Use this URL to cite or link to this record in EThOS: http://ethos.bl.uk/OrderDetails.do?uin=uk.bl.ethos.664403
Title: The effects of neoadjuvant chemoradiotherapy and a structured exercise training programme on physical fitness and in vivo mitochrondrial function in advanced rectal cancer patients
Author: West, Malcolm
ISNI:       0000 0004 5363 3610
Awarding Body: University of Liverpool
Current Institution: University of Liverpool
Date of Award: 2015
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Abstract:
Outcomes after major surgery depend partly on patients’ physiological tolerance to iatrogenic trauma. Objectively measured fitness assessments (cardiopulmonary exercise testing; CPET) show a link between poor fitness and poor surgical outcome, especially in major colorectal surgery. However evidence on fitness of surgical patients undergoing neoadjuvant chemoradiotherapy (NACRT) and/or preoperative exercise training is lacking. This thesis focuses on the physiological effects of NACRT and a preoperative structured responsive exercise training programme (SRETP) on objectively measured physical fitness using cardiopulmonary exercise testing, and the related effects on mitochondrial function using 31-phosphorus magnetic resonance spectroscopy (31P MRS) in operable advanced rectal cancer patients. First, CPET variables (oxygen uptake ( o2) at estimated lactate threshold ( L) and at peak exercise) were measured in advanced rectal cancer patients pre and post-NACRT and were followed up to 1 year postoperatively. A reduction in o2 at L and o2 at Peak exercise was observed (-1.5 and -1.4 ml.kg-1.min-1 respectively; p<0.0001), both significantly associated with in-hospital complications. This is the first direct evidence that the benefits of NACRT in tumour downsizing may be partly offset by increased perioperative risk due to a reduction in physical fitness. A SRETP was then constructed, and a feasibility and tolerability study carried out. The SRETP improved physical fitness within 6 weeks following NACRT ( o2 at L +3.3 ml.kg-1.min-1 and o2 Peak by +5.8 ml.kg-1.min-1), enough to reverse the deleterious effects of NACRT. A 98% adherence proves the SRETP both feasible and tolerable, with no adverse events encountered. Next, locally advanced rectal cancer patients were recruited to an interventional pilot study scheduled to undergo standardised NACRT and a 6-week SRETP (exercise group n=22) or a control period (n=13). A significant benefit in o2 at L of +2.12 ml.kg-1.min-1 (p<0.0001) in the exercise group was observed. This study reinforces the benefits of prehabilitation with exercise training to improve physical fitness after the deleterious effects of NACRT prior to the added insult of major surgery. Lastly, patients were randomized to the SRETP or to negative control after undergoing standardized NACRT, serial measures of whole body fitness and in vivo mitochondrial function by 31P MRS (measuring the rate constant of phosphocreatine recovery, kPCr). Significant reductions in o2 at L (-2.36 ml.kg-1.min-1) were observed with NACRT, after which the SRETP improved fitness ( o2 at L +3.85 ml.kg-1.min-1). A significant reduction in kPCr of -0.34 was found with NACRT, improved by +0.66 after SRETP. These novel, clinically relevant findings show a significant decline in fitness with NACRT in an advanced rectal cancer cohort, reversible by a tailored exercise intervention post-NACRT. Concomitant changes in muscle mitochondrial function may account for this acute loss in fitness. The improvement in mitochondrial function observed with exercise, might indicate that a structured intervention immediately after NACRT is necessary to rescue and reverse NACRT’s deleterious effect on mitochondrial function and fitness in this patient cohort.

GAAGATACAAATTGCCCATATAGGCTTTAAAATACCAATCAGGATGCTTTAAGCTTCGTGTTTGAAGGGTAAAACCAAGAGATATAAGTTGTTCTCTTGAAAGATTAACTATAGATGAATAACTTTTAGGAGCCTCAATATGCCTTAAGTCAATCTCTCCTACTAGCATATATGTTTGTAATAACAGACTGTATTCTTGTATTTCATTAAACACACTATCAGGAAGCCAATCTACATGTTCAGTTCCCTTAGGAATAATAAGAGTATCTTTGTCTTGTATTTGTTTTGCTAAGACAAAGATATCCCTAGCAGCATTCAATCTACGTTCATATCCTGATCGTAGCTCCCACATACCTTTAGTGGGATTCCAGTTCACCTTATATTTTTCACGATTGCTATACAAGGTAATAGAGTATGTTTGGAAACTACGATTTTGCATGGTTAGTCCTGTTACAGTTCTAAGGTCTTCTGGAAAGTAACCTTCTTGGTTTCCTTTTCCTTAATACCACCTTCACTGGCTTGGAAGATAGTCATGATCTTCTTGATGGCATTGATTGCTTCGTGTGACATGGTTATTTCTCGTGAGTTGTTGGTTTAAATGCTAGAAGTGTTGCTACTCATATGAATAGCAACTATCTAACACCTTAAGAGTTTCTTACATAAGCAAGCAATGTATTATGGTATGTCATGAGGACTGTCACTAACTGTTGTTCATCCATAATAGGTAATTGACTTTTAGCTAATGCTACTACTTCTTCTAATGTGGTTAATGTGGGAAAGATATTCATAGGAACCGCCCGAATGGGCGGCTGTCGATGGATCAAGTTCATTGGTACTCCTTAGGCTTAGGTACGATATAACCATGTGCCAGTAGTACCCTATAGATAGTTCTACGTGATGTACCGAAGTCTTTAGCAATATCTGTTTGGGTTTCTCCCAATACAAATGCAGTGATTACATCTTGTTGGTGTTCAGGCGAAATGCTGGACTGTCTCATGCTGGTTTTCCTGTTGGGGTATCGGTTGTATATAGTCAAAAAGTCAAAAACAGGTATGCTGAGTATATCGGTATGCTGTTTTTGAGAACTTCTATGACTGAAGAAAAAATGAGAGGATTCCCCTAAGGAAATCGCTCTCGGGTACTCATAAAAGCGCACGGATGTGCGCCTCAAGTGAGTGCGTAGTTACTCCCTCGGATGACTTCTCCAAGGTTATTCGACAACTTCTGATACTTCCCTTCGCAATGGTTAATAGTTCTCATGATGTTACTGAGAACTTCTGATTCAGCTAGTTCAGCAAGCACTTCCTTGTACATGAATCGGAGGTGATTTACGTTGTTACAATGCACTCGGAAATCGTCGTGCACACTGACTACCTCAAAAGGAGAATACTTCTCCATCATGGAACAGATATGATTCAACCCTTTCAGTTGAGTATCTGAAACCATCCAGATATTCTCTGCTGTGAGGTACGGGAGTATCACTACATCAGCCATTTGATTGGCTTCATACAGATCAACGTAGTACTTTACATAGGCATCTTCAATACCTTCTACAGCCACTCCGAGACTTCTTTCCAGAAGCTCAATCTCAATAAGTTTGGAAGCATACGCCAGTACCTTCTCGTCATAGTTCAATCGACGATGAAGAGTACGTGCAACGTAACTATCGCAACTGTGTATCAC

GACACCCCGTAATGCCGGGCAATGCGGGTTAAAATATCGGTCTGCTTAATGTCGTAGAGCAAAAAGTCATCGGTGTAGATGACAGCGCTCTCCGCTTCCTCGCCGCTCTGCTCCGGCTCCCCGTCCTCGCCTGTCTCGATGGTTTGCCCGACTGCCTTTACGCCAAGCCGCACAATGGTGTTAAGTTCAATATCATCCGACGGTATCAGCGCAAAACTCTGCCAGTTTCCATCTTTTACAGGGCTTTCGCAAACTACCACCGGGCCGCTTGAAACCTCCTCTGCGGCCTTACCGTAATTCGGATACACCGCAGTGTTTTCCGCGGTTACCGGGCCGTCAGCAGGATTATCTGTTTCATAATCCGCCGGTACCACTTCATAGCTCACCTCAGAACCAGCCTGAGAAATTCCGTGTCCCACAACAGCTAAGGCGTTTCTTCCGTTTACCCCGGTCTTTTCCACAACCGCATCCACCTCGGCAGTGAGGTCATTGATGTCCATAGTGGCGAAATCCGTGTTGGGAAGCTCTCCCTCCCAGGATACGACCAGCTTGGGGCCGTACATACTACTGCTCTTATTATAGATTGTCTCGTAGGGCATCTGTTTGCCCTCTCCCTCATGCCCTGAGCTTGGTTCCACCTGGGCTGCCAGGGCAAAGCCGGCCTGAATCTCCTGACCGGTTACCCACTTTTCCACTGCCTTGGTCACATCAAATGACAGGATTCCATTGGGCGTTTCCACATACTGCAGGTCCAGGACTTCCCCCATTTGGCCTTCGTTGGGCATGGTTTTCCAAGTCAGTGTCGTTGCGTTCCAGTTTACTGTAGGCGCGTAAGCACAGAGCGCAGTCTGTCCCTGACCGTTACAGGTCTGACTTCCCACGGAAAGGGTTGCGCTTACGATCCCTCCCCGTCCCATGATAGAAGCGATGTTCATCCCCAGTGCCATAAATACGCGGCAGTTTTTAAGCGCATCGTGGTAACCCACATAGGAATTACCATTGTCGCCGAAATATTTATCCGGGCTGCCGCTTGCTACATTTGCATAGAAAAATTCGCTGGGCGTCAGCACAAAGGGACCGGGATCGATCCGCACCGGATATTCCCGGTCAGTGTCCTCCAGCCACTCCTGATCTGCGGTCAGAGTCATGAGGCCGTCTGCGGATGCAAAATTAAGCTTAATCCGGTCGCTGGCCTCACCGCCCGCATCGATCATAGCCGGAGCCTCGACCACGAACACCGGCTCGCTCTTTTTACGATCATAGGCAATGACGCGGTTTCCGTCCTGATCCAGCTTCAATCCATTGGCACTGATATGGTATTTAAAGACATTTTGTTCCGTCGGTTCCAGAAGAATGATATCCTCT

Supervisor: Not available Sponsor: Not available
Qualification Name: Thesis (Ph.D.) Qualification Level: Doctoral
EThOS ID: uk.bl.ethos.664403  DOI: Not available
Keywords: RD Surgery
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